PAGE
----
One of the main things that needs to change in MMORPGs is making a town or city a low level hub which always remains a low level hub, from which people spread out to congregate in higher level hubs.
    Rather, as happens in Ashes, the hubs should grow in level along with the player characters...and there should always be content for player characters of all levels to participate in at the hubs.

    The gap between high level characters and low level characters needs to be decreased. And there needs to be activities that allow characters of all levels to make a significant impact on the world.
    You don't have to be max level to be in an influential citizen. You don't have to play 6-7 hours a night to be an influential politician. You might be able to remain an influential politician even at low levels and playing 6-7 hours a week... if you choose to be a citizen of a Scientific node rather than a Militaristic node.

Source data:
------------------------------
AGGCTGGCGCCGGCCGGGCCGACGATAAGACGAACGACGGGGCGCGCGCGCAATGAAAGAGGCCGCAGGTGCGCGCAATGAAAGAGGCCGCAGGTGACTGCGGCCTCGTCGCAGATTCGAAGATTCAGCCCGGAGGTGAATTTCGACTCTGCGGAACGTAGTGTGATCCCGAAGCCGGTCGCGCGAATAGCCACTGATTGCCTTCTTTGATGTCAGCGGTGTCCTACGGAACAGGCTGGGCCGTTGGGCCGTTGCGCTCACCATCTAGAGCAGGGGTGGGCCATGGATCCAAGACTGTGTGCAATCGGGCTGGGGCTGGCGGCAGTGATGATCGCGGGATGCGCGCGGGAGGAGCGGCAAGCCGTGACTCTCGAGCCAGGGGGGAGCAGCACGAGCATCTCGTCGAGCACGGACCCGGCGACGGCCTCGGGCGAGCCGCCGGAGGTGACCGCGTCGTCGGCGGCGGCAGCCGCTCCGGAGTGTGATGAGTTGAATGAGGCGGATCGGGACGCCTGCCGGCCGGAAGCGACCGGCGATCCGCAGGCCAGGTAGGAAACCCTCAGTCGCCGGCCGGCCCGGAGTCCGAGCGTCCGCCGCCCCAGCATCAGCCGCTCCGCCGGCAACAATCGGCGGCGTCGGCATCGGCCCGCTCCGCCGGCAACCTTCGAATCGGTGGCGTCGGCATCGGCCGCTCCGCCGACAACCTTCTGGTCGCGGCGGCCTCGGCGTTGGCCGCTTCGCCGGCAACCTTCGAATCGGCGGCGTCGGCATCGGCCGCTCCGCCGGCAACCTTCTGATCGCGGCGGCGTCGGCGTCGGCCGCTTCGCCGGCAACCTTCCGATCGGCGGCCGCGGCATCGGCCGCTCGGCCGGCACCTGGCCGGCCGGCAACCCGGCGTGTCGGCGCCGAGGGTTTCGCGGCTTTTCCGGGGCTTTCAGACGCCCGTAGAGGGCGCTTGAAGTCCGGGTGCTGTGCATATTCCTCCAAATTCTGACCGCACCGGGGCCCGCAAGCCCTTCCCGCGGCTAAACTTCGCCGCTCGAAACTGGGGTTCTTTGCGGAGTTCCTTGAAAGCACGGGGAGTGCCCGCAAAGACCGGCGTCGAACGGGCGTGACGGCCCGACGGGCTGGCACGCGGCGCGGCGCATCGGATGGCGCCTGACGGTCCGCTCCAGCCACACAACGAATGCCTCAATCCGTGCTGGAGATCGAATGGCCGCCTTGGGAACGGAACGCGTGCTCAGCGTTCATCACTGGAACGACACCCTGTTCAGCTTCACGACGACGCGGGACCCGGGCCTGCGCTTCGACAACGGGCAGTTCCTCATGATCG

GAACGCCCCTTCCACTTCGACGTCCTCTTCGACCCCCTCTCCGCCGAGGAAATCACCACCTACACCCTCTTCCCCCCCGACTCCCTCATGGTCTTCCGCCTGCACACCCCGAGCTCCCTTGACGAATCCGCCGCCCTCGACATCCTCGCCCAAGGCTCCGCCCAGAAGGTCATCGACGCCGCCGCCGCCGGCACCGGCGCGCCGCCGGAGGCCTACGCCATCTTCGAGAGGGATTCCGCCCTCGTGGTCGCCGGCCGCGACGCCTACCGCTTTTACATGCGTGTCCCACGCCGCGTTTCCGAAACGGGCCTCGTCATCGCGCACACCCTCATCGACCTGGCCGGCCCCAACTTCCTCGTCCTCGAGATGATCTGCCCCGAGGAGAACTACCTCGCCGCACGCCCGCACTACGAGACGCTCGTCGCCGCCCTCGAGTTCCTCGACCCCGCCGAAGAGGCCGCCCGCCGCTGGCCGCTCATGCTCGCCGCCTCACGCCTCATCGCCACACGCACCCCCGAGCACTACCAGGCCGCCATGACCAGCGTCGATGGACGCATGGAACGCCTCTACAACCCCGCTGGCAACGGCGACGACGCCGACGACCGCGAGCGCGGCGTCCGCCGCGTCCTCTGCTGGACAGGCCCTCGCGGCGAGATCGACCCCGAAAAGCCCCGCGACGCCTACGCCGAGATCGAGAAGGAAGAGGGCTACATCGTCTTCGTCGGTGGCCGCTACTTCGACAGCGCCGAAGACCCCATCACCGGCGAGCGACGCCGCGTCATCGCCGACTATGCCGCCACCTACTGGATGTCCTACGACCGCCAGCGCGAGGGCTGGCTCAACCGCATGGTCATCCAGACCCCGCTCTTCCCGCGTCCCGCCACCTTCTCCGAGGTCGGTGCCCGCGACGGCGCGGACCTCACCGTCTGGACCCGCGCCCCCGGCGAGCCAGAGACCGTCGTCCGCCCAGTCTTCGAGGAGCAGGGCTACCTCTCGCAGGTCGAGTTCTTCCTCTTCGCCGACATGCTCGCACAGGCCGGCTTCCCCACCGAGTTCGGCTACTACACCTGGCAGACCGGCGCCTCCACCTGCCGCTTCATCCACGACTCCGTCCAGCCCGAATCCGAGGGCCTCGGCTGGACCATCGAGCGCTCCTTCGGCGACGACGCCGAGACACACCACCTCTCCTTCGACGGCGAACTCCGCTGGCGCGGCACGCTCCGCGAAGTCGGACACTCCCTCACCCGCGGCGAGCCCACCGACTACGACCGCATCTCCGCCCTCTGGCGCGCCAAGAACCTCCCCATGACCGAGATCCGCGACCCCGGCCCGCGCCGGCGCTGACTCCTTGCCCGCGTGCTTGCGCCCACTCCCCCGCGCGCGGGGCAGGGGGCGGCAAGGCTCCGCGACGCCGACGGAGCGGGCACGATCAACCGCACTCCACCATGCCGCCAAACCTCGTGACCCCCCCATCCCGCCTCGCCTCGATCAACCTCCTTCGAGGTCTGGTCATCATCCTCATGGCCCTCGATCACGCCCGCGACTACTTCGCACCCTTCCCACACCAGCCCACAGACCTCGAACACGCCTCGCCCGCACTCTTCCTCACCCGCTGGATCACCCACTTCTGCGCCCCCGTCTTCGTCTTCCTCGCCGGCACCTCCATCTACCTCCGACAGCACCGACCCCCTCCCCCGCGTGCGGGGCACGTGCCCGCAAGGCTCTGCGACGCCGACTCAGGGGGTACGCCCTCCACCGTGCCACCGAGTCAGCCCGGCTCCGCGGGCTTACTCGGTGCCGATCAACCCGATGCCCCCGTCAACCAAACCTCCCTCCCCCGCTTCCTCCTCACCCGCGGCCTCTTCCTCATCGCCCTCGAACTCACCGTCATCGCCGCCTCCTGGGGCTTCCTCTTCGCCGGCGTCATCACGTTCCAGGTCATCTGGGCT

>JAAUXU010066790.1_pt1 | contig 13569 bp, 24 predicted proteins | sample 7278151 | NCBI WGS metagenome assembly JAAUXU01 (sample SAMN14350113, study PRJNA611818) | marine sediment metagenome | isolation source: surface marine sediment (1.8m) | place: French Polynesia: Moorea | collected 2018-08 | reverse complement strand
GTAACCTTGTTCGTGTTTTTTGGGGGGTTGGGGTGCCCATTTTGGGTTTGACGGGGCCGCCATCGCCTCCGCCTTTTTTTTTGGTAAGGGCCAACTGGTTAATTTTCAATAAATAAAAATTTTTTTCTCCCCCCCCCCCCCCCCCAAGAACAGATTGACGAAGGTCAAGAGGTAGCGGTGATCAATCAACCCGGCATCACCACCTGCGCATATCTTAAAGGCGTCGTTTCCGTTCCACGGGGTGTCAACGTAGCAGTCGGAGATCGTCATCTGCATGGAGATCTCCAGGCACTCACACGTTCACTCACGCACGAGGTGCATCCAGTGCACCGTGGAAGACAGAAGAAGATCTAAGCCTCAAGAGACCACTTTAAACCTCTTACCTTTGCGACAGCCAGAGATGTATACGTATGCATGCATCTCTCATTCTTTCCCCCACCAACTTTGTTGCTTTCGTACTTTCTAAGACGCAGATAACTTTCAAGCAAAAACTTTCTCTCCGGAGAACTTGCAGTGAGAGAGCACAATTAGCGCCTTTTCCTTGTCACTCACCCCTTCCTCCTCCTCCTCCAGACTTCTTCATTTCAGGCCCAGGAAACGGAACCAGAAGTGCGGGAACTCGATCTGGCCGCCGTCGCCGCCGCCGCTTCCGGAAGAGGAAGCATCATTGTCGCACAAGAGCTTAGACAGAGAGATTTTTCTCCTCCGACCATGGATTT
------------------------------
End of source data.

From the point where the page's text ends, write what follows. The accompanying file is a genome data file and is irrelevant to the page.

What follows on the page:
Shallow levels helps. That's not the same thing as getting rid of levels.
    More importantly, the way we interact with the world is what needs to change - like building the cities we live in rather than occupying pre-built cities.
    And having mob and quest and story generation intrinsically tied to the growth and decay of the villages and towns and cities we build.
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    Hopefully if you die it's possible to go backwards in level
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    ArchivedUserArchivedUser Guest
    edited June 2017
    AndyW85 said: